After years of neglect, uranium stocks have been enjoying time in the sun. What’s interesting is that today’s spot price of US$30 per lb., while considerably higher than its multi-year low in 2016 of US$18 per lb., is still below the level needed for most producers to make a profit and well below that needed to incentivize new mine construction. There’s no question that positive sentiment has been driving stocks. The question is, why is it happening now?
Let’s start with a quick recap of how uranium fell from grace. Following the Fukushima-led shut down of Japan’s extensive reactor fleet, the industry ended up in a state of considerable oversupply. With sales locked into higher priced long-term contracts, producers were protected for a number of years and kept aggressively pumping out uranium well past the point at which it made economic sense. The spot price dwindled, falling all the way to US$18 per lb. in 2016.
Incredibly, it took until 2018 for the pricing environment to force producers into action. Kazatomprom, the world’s largest producer, slashed production by 20% in January, 2018. Cameco, the second-largest producer, placed its McArthur River mine into care and maintenance in July, 2018. Rio Tinto, one of the world’s biggest mining companies, decided to all but exit the uranium business, starting with the sale of its large stake in the Rossing uranium mine to China in November, 2018. More recently, we have also seen some Covid-19 related disruption, with Cameco forced to suspend its Cigar Lake operation – the largest high-grade uranium mine in the world – in March, 2020, and then again in December, 2020.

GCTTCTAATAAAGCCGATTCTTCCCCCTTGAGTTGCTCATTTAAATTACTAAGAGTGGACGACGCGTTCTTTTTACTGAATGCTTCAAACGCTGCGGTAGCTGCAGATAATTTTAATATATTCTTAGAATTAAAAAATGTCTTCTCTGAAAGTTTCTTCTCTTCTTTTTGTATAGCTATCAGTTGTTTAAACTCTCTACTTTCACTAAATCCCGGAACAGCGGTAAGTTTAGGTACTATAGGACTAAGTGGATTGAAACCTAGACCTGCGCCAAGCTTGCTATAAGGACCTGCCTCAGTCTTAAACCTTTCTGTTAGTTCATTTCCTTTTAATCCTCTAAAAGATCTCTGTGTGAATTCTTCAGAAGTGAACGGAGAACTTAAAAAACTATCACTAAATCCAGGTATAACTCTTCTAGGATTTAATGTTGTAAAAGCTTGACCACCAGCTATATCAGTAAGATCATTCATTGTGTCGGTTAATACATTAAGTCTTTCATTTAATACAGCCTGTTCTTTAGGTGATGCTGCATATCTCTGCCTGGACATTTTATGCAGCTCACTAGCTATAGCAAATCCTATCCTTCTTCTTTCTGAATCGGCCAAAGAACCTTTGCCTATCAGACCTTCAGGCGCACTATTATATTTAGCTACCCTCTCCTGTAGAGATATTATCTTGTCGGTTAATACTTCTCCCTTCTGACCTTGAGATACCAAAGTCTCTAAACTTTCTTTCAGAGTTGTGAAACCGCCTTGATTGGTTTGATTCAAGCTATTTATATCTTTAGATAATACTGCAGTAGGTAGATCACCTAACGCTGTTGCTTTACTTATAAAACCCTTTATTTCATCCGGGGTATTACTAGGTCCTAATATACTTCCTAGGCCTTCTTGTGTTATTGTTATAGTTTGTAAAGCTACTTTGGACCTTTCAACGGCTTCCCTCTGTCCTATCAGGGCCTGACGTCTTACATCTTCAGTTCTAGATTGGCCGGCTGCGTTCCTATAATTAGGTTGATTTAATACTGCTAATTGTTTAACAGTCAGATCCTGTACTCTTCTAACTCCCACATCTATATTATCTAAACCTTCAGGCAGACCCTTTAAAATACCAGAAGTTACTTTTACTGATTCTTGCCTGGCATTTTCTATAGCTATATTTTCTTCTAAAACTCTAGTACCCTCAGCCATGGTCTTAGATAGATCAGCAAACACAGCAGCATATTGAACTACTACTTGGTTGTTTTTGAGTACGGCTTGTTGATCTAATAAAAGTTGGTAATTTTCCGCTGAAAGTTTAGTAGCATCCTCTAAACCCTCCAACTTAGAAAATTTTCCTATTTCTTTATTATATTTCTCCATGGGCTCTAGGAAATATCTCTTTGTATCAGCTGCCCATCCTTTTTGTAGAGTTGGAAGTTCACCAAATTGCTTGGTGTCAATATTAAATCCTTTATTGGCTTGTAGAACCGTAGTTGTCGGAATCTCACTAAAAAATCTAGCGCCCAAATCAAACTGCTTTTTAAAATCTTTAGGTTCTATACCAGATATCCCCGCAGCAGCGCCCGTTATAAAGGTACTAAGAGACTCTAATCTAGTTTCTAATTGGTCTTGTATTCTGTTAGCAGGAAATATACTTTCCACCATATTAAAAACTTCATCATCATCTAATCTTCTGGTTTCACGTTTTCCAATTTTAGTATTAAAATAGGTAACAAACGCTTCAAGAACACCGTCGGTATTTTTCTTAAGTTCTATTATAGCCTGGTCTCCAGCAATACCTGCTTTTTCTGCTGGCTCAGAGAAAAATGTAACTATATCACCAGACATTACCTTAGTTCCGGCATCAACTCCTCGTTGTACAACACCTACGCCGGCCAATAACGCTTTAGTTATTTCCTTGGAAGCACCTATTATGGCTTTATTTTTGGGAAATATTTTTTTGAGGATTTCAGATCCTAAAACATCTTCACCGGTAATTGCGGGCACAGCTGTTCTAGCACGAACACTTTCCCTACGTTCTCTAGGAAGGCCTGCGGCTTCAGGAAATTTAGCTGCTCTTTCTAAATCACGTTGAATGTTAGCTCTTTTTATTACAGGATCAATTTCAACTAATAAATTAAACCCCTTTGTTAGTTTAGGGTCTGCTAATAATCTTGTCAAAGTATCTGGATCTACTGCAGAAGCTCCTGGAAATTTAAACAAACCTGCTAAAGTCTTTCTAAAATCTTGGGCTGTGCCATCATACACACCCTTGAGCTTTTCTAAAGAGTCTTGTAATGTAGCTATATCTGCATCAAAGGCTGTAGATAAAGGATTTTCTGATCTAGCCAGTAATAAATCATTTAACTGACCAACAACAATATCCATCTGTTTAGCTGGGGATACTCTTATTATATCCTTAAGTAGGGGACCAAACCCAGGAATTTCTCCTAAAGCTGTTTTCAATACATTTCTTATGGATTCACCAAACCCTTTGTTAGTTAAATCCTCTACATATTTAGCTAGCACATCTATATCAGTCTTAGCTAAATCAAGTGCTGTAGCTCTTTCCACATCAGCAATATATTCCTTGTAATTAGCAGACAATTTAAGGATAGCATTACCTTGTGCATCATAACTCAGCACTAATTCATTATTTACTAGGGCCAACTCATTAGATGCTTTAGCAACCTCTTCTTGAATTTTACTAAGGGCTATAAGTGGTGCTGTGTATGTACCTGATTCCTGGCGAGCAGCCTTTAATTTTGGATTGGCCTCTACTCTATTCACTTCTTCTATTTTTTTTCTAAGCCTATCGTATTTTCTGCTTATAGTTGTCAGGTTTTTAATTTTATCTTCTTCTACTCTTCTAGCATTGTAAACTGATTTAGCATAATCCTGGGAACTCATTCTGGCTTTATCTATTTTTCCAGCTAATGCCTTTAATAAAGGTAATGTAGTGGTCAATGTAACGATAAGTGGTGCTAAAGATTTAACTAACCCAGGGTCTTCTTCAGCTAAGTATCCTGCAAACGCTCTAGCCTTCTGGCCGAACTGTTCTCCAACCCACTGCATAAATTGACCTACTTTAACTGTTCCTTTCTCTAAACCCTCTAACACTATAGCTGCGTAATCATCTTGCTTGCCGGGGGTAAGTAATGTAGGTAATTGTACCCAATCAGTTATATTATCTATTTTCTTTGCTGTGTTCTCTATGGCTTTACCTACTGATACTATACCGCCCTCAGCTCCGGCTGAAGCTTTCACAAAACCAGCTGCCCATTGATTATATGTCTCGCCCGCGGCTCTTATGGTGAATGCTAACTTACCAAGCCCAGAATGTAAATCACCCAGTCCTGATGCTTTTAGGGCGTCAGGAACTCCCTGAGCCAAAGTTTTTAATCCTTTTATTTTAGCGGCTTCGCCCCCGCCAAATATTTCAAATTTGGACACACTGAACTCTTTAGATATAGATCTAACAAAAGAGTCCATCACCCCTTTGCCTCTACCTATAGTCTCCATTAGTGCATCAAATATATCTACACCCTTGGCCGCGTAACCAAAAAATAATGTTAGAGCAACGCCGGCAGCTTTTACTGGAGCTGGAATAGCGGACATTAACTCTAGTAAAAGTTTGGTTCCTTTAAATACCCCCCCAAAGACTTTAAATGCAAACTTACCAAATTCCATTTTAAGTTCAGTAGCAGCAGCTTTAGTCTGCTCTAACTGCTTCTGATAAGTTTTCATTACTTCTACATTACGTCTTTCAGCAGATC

Millions of U3O8 lbs have come off the market in recent years and investment has largely dried up for new projects, with the exception of a few with the potential for spectacular economics such as NexGen Energy and Fission Uranium. Cameco still will not commit to a date for restarting McArthur River, and Kazatomprom has announced the extension of its production cut through 2022.
According to the UxC, one of the foremost uranium research and analysis groups, 70% of uranium is produced at below US$30 per lb. (the current approximate spot price), leaving 30% above it. Once we are past 2025, UxC has indicated that declining inventories and reserve depletion will necessitate the use of more costly production — something that producers have made clear is off the table until prices rise.
This is all highly encouraging, but it does not fully explain the scale of the current sentiment uptick.
For the fuller picture, let us look at uranium in the broader context of decarbonization and the greening of the global economy.
The World Nuclear Association (WNA) states that there are currently just over 440 operable reactors worldwide. According to the International Energy Association (IEA), nuclear energy currently provides over 10% of the world’s electricity requirements, is the largest source of low-carbon electricity in advanced economies and, according to their figures, prevents the emission of 2.1 billion tonnes of carbon dioxide (CO2) equivalent every year.
The world’s largest economies, including the United States and China, are major users of nuclear energy, along with Russia, the United Kingdom, France, Canada, South Korea, India, and Belgium. Even the United Arab Emirates has a nuclear power station in operation.